Investment in our later living market has risen markedly in recent years, but what does the future hold? 

Tom Scaife

Tom Scaife, a partner at Knight Frank and head of the firm’s Senior Living team

The last few months has placed a spotlight on people in later life. People generally wish to live independent lives as long as possible and it is vital that we provide age appropriate housing options to seniors. The need to address this issue is pressing, with demand only increasing as people live longer. Well-designed extra care retirement communities provide people with a housing option that delivers a good standard of independent living while also ensuring that high quality care and support is available when required.

Despite recent weeks of temporary muted activity enforced by the lockdown, we have seen positive sentiment continue especially amongst institutional investors. Clearly the full impact of Covid-19 on the sector has yet to become evident, however the strong fundamentals underpinning investment have not changed.

The Covid-19 pandemic will result in a reordering of decision-making priorities for tenants and residents. Topics like infection prevention and control will drive demand, but require us to look at how new schemes are designed as well as staffed and managed. This in turn will lead to a greater desire from investors for professionally managed buildings with an operational focus. In short, the investment case remains compelling, supported by a number of key fundamentals.

Senior Living sales performance vs UK recessions

Senior Living sales performance vs UK recessions

Firstly, the underlying demographic trends underpinning the sector will continue. The UK’s population is ageing and by 2037, it is forecast that 13% of the population will be 75 or older – an increase of more than 60% from today.

The second fundamental which supports the investment case for UK senior housing is price growth of independent living and assisted living, which outstrips other residential sectors. Price growth within the sector stands at 55% since 2009 compared to average house price inflation across England of 42%.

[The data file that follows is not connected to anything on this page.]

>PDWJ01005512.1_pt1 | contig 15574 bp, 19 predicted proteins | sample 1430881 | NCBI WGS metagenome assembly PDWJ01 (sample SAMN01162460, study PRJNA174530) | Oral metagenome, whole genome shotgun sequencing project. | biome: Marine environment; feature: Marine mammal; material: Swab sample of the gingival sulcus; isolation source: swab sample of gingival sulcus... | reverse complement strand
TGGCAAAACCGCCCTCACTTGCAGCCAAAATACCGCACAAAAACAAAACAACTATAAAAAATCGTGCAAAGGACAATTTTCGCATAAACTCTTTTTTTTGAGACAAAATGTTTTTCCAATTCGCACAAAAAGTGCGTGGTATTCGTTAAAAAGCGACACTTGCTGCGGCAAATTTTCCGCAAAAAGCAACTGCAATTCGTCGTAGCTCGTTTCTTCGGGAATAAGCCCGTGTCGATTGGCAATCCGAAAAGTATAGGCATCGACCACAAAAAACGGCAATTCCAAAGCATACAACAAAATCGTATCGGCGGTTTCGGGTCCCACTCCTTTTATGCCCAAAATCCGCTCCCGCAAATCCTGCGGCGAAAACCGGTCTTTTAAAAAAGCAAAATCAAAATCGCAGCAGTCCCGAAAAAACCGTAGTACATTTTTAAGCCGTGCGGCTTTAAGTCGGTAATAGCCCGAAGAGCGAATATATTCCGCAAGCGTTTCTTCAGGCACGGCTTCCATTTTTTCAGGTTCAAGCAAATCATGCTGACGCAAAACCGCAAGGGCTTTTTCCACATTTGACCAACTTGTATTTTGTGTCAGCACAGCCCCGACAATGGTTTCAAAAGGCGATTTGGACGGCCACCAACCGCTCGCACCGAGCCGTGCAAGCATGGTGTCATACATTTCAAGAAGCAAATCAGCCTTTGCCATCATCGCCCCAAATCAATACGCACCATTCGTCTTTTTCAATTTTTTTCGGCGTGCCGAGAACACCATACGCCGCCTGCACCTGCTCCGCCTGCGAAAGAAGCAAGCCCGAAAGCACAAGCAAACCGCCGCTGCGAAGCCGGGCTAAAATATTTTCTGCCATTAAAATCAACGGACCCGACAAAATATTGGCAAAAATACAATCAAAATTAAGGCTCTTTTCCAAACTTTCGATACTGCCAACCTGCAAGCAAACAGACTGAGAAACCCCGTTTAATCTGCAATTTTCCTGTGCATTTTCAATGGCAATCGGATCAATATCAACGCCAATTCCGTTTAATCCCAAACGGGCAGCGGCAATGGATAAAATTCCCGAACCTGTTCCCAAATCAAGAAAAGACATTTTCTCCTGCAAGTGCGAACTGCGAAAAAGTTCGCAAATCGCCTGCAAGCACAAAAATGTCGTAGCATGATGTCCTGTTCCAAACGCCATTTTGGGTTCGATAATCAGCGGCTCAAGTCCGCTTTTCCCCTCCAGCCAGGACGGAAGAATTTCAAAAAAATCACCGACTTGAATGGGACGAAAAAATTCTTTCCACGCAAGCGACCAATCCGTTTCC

In addition, our senior population represents the wealthiest demographic in terms of property values. The fundamentals of affordability are based on this property wealth, alongside income from pensions and investments, making it an attractive proposition for investors. Finally, there is a substantial imbalance between the rate our population is aging and the delivery of seniors housing, with only 9,500 senior living homes completed in the UK in 2019. 

Future trends

The Covid-19 pandemic will likely speed up existing trends in the sector. Knight Frank predicts that we will begin to see larger schemes coming forward with the capacity to provide a greater range of services, offering flexible access to senior housing and offsetting increases in staffing and operational costs.

Annual delivery of Senior living units in the UK

Annual delivery of Senior living units in the UK

We will also see developers select sites that have a closer proximity to urban locations, developing mixed-use schemes and re-purposing sites currently in other land uses, such as retail. In addition, independent living schemes offering increased numbers of medically trained staff will also be in higher demand. Such schemes will enable operators to incorporate assisted living alongside independent living.

Offerings including mixed-tenure and rental-only propositions will also become more widely available, as will more variations on event fee structures, providing increased tenant choice best suited to their financial profile, budget and preference.

Higher levels of staff training, larger stocks of PPE equipment and higher scrutiny of supply chains will be expected by residents and their families. In the future there will also be closer alignment between epidemiologists and the wider use of telehealth, the sector will better utilise technology in order to provide better care and service levels to residents. 

However to continue moving into a mainstream asset class there are still concerns and issues that need clarifying. Including a uniform plan for meeting the housing needs of our aging population, with local authorities held to account to meet local needs, while seniors housing should be given support in planning policy. Ultimately, there needs to be wider understanding of the benefits of seniors housing. This includes financial savings to local authority care services; release of local family housing back to the market via downsizing; local employment generation; reduced impact on highways and other local services; rejuvenation of high streets with facilities open to the public; and lastly contribution to housing supply targets.

Tom Scaife is a partner at Knight Frank and head of the firm’s Senior Living team